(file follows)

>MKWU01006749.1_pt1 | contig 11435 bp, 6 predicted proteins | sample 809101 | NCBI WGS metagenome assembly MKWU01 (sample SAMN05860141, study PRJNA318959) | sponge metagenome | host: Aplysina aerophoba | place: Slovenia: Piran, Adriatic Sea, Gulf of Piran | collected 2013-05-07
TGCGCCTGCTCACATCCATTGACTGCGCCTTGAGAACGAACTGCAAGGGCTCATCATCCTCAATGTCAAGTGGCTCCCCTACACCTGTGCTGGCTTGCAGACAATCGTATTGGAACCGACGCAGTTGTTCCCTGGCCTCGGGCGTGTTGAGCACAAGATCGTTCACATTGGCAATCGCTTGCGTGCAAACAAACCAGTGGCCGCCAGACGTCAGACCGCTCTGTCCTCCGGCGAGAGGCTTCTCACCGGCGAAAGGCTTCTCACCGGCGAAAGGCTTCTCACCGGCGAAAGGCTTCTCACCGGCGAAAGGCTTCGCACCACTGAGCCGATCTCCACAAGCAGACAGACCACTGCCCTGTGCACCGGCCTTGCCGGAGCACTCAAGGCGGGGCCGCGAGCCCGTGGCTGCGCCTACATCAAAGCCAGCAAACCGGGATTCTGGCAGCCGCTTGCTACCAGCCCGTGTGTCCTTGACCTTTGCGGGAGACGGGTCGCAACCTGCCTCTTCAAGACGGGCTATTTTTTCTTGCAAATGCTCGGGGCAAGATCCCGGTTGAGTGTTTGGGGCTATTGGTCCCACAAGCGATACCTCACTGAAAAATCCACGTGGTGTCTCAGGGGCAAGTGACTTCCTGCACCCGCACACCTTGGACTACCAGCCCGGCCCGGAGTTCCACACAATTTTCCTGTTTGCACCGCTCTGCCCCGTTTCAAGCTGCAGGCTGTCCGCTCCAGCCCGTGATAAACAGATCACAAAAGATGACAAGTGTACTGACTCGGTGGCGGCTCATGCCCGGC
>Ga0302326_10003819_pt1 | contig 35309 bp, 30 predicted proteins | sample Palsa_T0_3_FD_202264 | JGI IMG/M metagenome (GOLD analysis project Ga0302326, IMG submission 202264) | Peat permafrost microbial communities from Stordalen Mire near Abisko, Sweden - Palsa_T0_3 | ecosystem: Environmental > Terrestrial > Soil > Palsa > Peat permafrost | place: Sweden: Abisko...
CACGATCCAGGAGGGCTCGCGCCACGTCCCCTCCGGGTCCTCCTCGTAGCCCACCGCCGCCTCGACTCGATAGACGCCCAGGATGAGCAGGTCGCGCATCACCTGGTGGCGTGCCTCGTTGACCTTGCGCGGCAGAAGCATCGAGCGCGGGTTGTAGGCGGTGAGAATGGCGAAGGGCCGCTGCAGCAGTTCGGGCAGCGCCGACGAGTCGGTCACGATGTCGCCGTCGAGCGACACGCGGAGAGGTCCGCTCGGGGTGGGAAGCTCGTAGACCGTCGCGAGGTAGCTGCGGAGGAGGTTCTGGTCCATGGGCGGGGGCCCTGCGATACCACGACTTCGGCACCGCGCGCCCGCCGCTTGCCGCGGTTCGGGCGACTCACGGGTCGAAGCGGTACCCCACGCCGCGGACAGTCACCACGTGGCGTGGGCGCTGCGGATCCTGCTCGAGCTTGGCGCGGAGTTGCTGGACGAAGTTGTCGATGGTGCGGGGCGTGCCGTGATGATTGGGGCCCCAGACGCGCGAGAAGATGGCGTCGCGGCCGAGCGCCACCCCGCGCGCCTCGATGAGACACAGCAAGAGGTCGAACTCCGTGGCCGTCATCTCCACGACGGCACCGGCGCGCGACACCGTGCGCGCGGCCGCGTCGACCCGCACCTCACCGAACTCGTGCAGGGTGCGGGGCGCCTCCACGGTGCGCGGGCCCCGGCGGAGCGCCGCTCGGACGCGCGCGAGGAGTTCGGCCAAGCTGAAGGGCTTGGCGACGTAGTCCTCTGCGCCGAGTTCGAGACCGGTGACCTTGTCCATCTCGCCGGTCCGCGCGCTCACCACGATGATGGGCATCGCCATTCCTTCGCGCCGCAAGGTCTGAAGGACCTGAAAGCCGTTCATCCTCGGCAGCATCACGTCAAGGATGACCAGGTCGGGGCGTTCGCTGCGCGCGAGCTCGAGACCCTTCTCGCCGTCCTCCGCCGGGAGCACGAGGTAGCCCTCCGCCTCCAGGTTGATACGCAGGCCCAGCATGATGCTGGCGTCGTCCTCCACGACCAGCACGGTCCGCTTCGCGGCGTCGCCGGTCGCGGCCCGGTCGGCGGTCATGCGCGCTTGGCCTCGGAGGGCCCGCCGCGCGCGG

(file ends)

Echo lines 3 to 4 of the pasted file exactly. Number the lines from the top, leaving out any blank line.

>Ga0302326_10003819_pt1 | contig 35309 bp, 30 predicted proteins | sample Palsa_T0_3_FD_202264 | JGI IMG/M metagenome (GOLD analysis project Ga0302326, IMG submission 202264) | Peat permafrost microbial communities from Stordalen Mire near Abisko, Sweden - Palsa_T0_3 | ecosystem: Environmental > Terrestrial > Soil > Palsa > Peat permafrost | place: Sweden: Abisko...
CACGATCCAGGAGGGCTCGCGCCACGTCCCCTCCGGGTCCTCCTCGTAGCCCACCGCCGCCTCGACTCGATAGACGCCCAGGATGAGCAGGTCGCGCATCACCTGGTGGCGTGCCTCGTTGACCTTGCGCGGCAGAAGCATCGAGCGCGGGTTGTAGGCGGTGAGAATGGCGAAGGGCCGCTGCAGCAGTTCGGGCAGCGCCGACGAGTCGGTCACGATGTCGCCGTCGAGCGACACGCGGAGAGGTCCGCTCGGGGTGGGAAGCTCGTAGACCGTCGCGAGGTAGCTGCGGAGGAGGTTCTGGTCCATGGGCGGGGGCCCTGCGATACCACGACTTCGGCACCGCGCGCCCGCCGCTTGCCGCGGTTCGGGCGACTCACGGGTCGAAGCGGTACCCCACGCCGCGGACAGTCACCACGTGGCGTGGGCGCTGCGGATCCTGCTCGAGCTTGGCGCGGAGTTGCTGGACGAAGTTGTCGATGGTGCGGGGCGTGCCGTGATGATTGGGGCCCCAGACGCGCGAGAAGATGGCGTCGCGGCCGAGCGCCACCCCGCGCGCCTCGATGAGACACAGCAAGAGGTCGAACTCCGTGGCCGTCATCTCCACGACGGCACCGGCGCGCGACACCGTGCGCGCGGCCGCGTCGACCCGCACCTCACCGAACTCGTGCAGGGTGCGGGGCGCCTCCACGGTGCGCGGGCCCCGGCGGAGCGCCGCTCGGACGCGCGCGAGGAGTTCGGCCAAGCTGAAGGGCTTGGCGACGTAGTCCTCTGCGCCGAGTTCGAGACCGGTGACCTTGTCCATCTCGCCGGTCCGCGCGCTCACCACGATGATGGGCATCGCCATTCCTTCGCGCCGCAAGGTCTGAAGGACCTGAAAGCCGTTCATCCTCGGCAGCATCACGTCAAGGATGACCAGGTCGGGGCGTTCGCTGCGCGCGAGCTCGAGACCCTTCTCGCCGTCCTCCGCCGGGAGCACGAGGTAGCCCTCCGCCTCCAGGTTGATACGCAGGCCCAGCATGATGCTGGCGTCGTCCTCCACGACCAGCACGGTCCGCTTCGCGGCGTCGCCGGTCGCGGCCCGGTCGGCGGTCATGCGCGCTTGGCCTCGGAGGGCCCGCCGCGCGCGG